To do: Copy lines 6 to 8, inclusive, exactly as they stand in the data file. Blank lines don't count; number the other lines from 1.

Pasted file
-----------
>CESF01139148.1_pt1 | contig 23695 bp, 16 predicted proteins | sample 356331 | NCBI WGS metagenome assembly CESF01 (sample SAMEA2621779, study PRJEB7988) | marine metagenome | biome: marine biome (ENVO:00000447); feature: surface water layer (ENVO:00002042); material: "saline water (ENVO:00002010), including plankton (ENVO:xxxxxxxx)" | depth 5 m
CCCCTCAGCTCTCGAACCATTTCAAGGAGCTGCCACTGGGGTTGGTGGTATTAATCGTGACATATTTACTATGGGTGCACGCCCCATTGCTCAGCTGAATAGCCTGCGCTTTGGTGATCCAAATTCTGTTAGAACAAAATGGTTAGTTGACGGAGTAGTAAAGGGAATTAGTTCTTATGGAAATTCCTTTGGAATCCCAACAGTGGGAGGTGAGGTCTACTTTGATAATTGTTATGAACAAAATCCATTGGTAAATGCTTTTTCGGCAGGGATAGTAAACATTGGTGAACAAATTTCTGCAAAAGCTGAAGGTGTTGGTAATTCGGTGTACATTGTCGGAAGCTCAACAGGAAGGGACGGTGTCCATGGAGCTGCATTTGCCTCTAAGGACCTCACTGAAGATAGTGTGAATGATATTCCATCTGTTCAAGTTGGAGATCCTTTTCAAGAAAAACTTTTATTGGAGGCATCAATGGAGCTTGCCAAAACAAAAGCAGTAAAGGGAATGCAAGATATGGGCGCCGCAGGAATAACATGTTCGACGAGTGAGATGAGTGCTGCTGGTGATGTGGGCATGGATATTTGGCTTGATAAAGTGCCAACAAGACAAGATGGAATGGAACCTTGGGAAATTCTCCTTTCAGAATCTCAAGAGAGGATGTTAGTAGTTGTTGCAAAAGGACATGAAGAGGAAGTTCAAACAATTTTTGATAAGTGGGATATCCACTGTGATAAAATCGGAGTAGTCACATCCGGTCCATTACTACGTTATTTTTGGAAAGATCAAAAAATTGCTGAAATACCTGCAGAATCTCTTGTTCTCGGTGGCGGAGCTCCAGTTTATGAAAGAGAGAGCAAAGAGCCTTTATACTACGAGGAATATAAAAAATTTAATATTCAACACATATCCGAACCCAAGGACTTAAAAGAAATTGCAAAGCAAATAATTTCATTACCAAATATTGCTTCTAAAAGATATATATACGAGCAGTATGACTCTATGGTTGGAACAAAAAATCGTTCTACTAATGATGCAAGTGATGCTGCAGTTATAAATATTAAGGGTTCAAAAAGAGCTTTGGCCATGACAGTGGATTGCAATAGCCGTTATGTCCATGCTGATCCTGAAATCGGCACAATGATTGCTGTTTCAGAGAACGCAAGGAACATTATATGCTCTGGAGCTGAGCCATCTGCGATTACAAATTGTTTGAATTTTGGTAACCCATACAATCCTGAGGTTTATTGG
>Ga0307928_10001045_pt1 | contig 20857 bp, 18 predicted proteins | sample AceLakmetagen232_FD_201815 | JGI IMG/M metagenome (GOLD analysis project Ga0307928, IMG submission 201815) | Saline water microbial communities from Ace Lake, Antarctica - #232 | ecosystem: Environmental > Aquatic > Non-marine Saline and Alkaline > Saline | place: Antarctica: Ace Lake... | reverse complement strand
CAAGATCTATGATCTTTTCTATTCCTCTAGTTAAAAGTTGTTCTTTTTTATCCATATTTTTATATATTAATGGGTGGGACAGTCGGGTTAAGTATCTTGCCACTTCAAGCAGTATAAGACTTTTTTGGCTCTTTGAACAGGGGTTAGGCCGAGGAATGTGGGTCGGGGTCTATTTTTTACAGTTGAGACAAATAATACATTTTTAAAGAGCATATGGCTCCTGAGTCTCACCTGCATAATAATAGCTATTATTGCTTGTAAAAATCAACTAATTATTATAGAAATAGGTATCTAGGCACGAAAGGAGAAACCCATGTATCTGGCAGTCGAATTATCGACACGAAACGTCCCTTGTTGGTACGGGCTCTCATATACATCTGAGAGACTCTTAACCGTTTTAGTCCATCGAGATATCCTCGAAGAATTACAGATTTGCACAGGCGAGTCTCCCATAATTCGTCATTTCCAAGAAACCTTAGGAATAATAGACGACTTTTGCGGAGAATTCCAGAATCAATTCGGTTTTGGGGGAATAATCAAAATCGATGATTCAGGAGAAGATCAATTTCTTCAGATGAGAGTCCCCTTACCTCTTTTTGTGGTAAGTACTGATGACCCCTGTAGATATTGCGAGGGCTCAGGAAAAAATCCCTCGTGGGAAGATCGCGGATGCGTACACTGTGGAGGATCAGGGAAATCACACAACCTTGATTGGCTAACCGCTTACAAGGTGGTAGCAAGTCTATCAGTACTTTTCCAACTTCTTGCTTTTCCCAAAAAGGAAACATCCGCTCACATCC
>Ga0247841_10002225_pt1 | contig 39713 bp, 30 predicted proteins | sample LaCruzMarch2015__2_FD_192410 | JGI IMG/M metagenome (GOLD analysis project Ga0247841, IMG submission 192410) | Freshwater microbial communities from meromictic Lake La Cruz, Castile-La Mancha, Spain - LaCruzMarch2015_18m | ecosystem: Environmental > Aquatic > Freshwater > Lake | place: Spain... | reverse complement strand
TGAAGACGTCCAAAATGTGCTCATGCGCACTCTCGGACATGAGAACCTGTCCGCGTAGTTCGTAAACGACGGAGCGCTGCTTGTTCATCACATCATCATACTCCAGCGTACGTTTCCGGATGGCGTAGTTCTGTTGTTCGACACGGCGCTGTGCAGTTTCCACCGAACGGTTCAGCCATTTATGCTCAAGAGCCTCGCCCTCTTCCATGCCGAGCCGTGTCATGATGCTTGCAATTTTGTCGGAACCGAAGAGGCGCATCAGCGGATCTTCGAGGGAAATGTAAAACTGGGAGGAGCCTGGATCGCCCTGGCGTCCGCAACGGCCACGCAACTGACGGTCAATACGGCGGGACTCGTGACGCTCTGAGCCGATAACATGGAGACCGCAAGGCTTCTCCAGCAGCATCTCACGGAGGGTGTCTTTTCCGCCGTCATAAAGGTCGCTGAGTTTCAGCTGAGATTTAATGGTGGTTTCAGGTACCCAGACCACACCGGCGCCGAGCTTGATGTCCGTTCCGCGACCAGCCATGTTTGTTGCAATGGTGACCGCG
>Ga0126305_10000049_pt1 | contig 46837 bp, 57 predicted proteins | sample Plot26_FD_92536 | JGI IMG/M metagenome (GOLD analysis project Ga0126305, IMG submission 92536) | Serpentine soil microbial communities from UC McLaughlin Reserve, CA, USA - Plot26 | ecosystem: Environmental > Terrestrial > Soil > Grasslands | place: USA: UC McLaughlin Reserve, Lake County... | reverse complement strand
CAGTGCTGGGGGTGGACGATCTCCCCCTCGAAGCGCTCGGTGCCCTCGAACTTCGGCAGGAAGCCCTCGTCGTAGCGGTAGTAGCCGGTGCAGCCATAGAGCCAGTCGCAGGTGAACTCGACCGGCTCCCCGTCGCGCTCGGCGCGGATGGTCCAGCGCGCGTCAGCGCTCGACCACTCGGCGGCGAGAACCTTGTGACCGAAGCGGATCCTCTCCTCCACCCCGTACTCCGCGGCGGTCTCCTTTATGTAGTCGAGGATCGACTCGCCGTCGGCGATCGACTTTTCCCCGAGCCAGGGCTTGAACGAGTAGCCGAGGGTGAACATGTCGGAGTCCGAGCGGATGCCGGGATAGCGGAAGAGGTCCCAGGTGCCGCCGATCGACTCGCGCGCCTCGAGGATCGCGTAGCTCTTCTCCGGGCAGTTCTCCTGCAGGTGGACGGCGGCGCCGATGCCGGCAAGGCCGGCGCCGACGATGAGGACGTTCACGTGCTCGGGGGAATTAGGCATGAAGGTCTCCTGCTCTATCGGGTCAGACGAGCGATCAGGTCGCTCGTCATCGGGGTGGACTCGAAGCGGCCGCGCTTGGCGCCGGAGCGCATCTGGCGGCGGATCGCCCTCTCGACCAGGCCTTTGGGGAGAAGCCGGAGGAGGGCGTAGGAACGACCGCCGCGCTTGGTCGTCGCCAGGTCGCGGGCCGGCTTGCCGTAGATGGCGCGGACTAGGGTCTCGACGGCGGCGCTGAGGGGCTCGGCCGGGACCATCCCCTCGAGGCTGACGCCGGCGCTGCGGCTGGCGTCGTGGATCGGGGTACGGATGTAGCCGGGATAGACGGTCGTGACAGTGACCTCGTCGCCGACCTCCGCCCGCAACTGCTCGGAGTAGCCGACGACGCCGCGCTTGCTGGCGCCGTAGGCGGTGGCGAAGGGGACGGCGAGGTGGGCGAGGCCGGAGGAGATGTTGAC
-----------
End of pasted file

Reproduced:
TGAAGACGTCCAAAATGTGCTCATGCGCACTCTCGGACATGAGAACCTGTCCGCGTAGTTCGTAAACGACGGAGCGCTGCTTGTTCATCACATCATCATACTCCAGCGTACGTTTCCGGATGGCGTAGTTCTGTTGTTCGACACGGCGCTGTGCAGTTTCCACCGAACGGTTCAGCCATTTATGCTCAAGAGCCTCGCCCTCTTCCATGCCGAGCCGTGTCATGATGCTTGCAATTTTGTCGGAACCGAAGAGGCGCATCAGCGGATCTTCGAGGGAAATGTAAAACTGGGAGGAGCCTGGATCGCCCTGGCGTCCGCAACGGCCACGCAACTGACGGTCAATACGGCGGGACTCGTGACGCTCTGAGCCGATAACATGGAGACCGCAAGGCTTCTCCAGCAGCATCTCACGGAGGGTGTCTTTTCCGCCGTCATAAAGGTCGCTGAGTTTCAGCTGAGATTTAATGGTGGTTTCAGGTACCCAGACCACACCGGCGCCGAGCTTGATGTCCGTTCCGCGACCAGCCATGTTTGTTGCAATGGTGACCGCG
>Ga0126305_10000049_pt1 | contig 46837 bp, 57 predicted proteins | sample Plot26_FD_92536 | JGI IMG/M metagenome (GOLD analysis project Ga0126305, IMG submission 92536) | Serpentine soil microbial communities from UC McLaughlin Reserve, CA, USA - Plot26 | ecosystem: Environmental > Terrestrial > Soil > Grasslands | place: USA: UC McLaughlin Reserve, Lake County... | reverse complement strand
CAGTGCTGGGGGTGGACGATCTCCCCCTCGAAGCGCTCGGTGCCCTCGAACTTCGGCAGGAAGCCCTCGTCGTAGCGGTAGTAGCCGGTGCAGCCATAGAGCCAGTCGCAGGTGAACTCGACCGGCTCCCCGTCGCGCTCGGCGCGGATGGTCCAGCGCGCGTCAGCGCTCGACCACTCGGCGGCGAGAACCTTGTGACCGAAGCGGATCCTCTCCTCCACCCCGTACTCCGCGGCGGTCTCCTTTATGTAGTCGAGGATCGACTCGCCGTCGGCGATCGACTTTTCCCCGAGCCAGGGCTTGAACGAGTAGCCGAGGGTGAACATGTCGGAGTCCGAGCGGATGCCGGGATAGCGGAAGAGGTCCCAGGTGCCGCCGATCGACTCGCGCGCCTCGAGGATCGCGTAGCTCTTCTCCGGGCAGTTCTCCTGCAGGTGGACGGCGGCGCCGATGCCGGCAAGGCCGGCGCCGACGATGAGGACGTTCACGTGCTCGGGGGAATTAGGCATGAAGGTCTCCTGCTCTATCGGGTCAGACGAGCGATCAGGTCGCTCGTCATCGGGGTGGACTCGAAGCGGCCGCGCTTGGCGCCGGAGCGCATCTGGCGGCGGATCGCCCTCTCGACCAGGCCTTTGGGGAGAAGCCGGAGGAGGGCGTAGGAACGACCGCCGCGCTTGGTCGTCGCCAGGTCGCGGGCCGGCTTGCCGTAGATGGCGCGGACTAGGGTCTCGACGGCGGCGCTGAGGGGCTCGGCCGGGACCATCCCCTCGAGGCTGACGCCGGCGCTGCGGCTGGCGTCGTGGATCGGGGTACGGATGTAGCCGGGATAGACGGTCGTGACAGTGACCTCGTCGCCGACCTCCGCCCGCAACTGCTCGGAGTAGCCGACGACGCCGCGCTTGCTGGCGCCGTAGGCGGTGGCGAAGGGGACGGCGAGGTGGGCGAGGCCGGAGGAGATGTTGAC